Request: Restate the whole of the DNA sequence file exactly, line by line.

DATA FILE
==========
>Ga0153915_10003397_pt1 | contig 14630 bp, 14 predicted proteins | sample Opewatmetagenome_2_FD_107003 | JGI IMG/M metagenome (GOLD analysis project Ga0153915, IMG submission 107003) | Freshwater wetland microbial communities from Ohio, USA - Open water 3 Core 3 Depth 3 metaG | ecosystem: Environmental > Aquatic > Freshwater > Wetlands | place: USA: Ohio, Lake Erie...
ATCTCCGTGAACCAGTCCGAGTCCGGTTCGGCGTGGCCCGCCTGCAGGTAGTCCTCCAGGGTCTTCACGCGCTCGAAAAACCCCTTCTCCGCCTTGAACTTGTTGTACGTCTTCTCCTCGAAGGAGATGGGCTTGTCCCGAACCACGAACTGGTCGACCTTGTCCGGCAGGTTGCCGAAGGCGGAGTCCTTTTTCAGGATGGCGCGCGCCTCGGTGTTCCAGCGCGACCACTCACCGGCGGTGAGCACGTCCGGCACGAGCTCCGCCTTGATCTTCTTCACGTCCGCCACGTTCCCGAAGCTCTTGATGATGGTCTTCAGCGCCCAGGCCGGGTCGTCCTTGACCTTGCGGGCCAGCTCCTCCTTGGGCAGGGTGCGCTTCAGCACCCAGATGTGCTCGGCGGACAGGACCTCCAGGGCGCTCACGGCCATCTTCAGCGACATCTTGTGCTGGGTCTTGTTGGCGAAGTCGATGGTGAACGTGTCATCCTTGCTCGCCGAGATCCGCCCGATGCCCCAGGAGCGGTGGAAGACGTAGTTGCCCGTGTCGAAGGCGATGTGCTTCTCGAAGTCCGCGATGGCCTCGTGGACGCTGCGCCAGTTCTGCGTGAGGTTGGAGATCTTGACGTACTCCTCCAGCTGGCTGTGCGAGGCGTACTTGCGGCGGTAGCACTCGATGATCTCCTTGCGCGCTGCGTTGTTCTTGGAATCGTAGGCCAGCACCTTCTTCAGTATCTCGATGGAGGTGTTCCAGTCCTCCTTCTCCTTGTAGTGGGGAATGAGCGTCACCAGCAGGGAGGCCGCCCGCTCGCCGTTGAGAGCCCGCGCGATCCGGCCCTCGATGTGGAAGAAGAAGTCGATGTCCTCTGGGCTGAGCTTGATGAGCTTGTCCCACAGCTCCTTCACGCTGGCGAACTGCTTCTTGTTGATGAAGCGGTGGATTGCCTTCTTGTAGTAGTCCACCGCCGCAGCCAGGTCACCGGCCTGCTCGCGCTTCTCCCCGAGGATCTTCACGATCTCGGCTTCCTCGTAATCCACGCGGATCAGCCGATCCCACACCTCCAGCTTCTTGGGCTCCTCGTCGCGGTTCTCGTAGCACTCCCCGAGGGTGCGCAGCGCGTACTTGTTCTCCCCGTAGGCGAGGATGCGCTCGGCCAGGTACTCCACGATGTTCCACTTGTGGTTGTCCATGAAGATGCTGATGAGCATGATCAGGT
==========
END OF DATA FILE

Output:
>Ga0153915_10003397_pt1 | contig 14630 bp, 14 predicted proteins | sample Opewatmetagenome_2_FD_107003 | JGI IMG/M metagenome (GOLD analysis project Ga0153915, IMG submission 107003) | Freshwater wetland microbial communities from Ohio, USA - Open water 3 Core 3 Depth 3 metaG | ecosystem: Environmental > Aquatic > Freshwater > Wetlands | place: USA: Ohio, Lake Erie...
ATCTCCGTGAACCAGTCCGAGTCCGGTTCGGCGTGGCCCGCCTGCAGGTAGTCCTCCAGGGTCTTCACGCGCTCGAAAAACCCCTTCTCCGCCTTGAACTTGTTGTACGTCTTCTCCTCGAAGGAGATGGGCTTGTCCCGAACCACGAACTGGTCGACCTTGTCCGGCAGGTTGCCGAAGGCGGAGTCCTTTTTCAGGATGGCGCGCGCCTCGGTGTTCCAGCGCGACCACTCACCGGCGGTGAGCACGTCCGGCACGAGCTCCGCCTTGATCTTCTTCACGTCCGCCACGTTCCCGAAGCTCTTGATGATGGTCTTCAGCGCCCAGGCCGGGTCGTCCTTGACCTTGCGGGCCAGCTCCTCCTTGGGCAGGGTGCGCTTCAGCACCCAGATGTGCTCGGCGGACAGGACCTCCAGGGCGCTCACGGCCATCTTCAGCGACATCTTGTGCTGGGTCTTGTTGGCGAAGTCGATGGTGAACGTGTCATCCTTGCTCGCCGAGATCCGCCCGATGCCCCAGGAGCGGTGGAAGACGTAGTTGCCCGTGTCGAAGGCGATGTGCTTCTCGAAGTCCGCGATGGCCTCGTGGACGCTGCGCCAGTTCTGCGTGAGGTTGGAGATCTTGACGTACTCCTCCAGCTGGCTGTGCGAGGCGTACTTGCGGCGGTAGCACTCGATGATCTCCTTGCGCGCTGCGTTGTTCTTGGAATCGTAGGCCAGCACCTTCTTCAGTATCTCGATGGAGGTGTTCCAGTCCTCCTTCTCCTTGTAGTGGGGAATGAGCGTCACCAGCAGGGAGGCCGCCCGCTCGCCGTTGAGAGCCCGCGCGATCCGGCCCTCGATGTGGAAGAAGAAGTCGATGTCCTCTGGGCTGAGCTTGATGAGCTTGTCCCACAGCTCCTTCACGCTGGCGAACTGCTTCTTGTTGATGAAGCGGTGGATTGCCTTCTTGTAGTAGTCCACCGCCGCAGCCAGGTCACCGGCCTGCTCGCGCTTCTCCCCGAGGATCTTCACGATCTCGGCTTCCTCGTAATCCACGCGGATCAGCCGATCCCACACCTCCAGCTTCTTGGGCTCCTCGTCGCGGTTCTCGTAGCACTCCCCGAGGGTGCGCAGCGCGTACTTGTTCTCCCCGTAGGCGAGGATGCGCTCGGCCAGGTACTCCACGATGTTCCACTTGTGGTTGTCCATGAAGATGCTGATGAGCATGATCAGGT